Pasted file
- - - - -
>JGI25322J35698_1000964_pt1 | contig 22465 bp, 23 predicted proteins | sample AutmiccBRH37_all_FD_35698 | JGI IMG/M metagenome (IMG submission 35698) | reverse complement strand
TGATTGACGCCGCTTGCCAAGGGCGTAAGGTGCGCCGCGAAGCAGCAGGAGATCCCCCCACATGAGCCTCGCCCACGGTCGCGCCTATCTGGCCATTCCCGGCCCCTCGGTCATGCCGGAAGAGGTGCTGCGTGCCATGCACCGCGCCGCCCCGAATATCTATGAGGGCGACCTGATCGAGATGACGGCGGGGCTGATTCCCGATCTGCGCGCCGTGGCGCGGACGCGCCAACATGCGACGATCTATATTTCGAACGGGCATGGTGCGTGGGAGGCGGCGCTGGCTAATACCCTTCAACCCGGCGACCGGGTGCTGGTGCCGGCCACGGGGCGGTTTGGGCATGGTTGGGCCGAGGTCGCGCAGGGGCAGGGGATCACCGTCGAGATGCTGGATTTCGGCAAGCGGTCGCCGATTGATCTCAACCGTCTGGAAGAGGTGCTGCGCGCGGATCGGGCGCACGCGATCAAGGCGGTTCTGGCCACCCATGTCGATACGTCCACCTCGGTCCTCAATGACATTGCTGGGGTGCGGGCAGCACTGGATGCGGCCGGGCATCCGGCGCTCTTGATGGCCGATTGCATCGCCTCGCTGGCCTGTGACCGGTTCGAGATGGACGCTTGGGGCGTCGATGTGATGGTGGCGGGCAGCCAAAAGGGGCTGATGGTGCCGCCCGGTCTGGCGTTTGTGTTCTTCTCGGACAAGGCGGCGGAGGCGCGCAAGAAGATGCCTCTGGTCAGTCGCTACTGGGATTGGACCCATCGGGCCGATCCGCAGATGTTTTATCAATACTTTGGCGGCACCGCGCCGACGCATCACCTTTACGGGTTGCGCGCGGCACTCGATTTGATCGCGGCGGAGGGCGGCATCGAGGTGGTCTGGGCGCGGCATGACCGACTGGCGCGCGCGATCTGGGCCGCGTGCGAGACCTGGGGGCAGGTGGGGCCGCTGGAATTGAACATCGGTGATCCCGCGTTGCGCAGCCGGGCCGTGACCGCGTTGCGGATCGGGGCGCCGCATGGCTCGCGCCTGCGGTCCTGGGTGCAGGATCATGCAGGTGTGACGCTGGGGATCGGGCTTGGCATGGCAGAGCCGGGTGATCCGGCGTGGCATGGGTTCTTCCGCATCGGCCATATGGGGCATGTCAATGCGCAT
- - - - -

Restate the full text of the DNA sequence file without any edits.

>JGI25322J35698_1000964_pt1 | contig 22465 bp, 23 predicted proteins | sample AutmiccBRH37_all_FD_35698 | JGI IMG/M metagenome (IMG submission 35698) | reverse complement strand
TGATTGACGCCGCTTGCCAAGGGCGTAAGGTGCGCCGCGAAGCAGCAGGAGATCCCCCCACATGAGCCTCGCCCACGGTCGCGCCTATCTGGCCATTCCCGGCCCCTCGGTCATGCCGGAAGAGGTGCTGCGTGCCATGCACCGCGCCGCCCCGAATATCTATGAGGGCGACCTGATCGAGATGACGGCGGGGCTGATTCCCGATCTGCGCGCCGTGGCGCGGACGCGCCAACATGCGACGATCTATATTTCGAACGGGCATGGTGCGTGGGAGGCGGCGCTGGCTAATACCCTTCAACCCGGCGACCGGGTGCTGGTGCCGGCCACGGGGCGGTTTGGGCATGGTTGGGCCGAGGTCGCGCAGGGGCAGGGGATCACCGTCGAGATGCTGGATTTCGGCAAGCGGTCGCCGATTGATCTCAACCGTCTGGAAGAGGTGCTGCGCGCGGATCGGGCGCACGCGATCAAGGCGGTTCTGGCCACCCATGTCGATACGTCCACCTCGGTCCTCAATGACATTGCTGGGGTGCGGGCAGCACTGGATGCGGCCGGGCATCCGGCGCTCTTGATGGCCGATTGCATCGCCTCGCTGGCCTGTGACCGGTTCGAGATGGACGCTTGGGGCGTCGATGTGATGGTGGCGGGCAGCCAAAAGGGGCTGATGGTGCCGCCCGGTCTGGCGTTTGTGTTCTTCTCGGACAAGGCGGCGGAGGCGCGCAAGAAGATGCCTCTGGTCAGTCGCTACTGGGATTGGACCCATCGGGCCGATCCGCAGATGTTTTATCAATACTTTGGCGGCACCGCGCCGACGCATCACCTTTACGGGTTGCGCGCGGCACTCGATTTGATCGCGGCGGAGGGCGGCATCGAGGTGGTCTGGGCGCGGCATGACCGACTGGCGCGCGCGATCTGGGCCGCGTGCGAGACCTGGGGGCAGGTGGGGCCGCTGGAATTGAACATCGGTGATCCCGCGTTGCGCAGCCGGGCCGTGACCGCGTTGCGGATCGGGGCGCCGCATGGCTCGCGCCTGCGGTCCTGGGTGCAGGATCATGCAGGTGTGACGCTGGGGATCGGGCTTGGCATGGCAGAGCCGGGTGATCCGGCGTGGCATGGGTTCTTCCGCATCGGCCATATGGGGCATGTCAATGCGCAT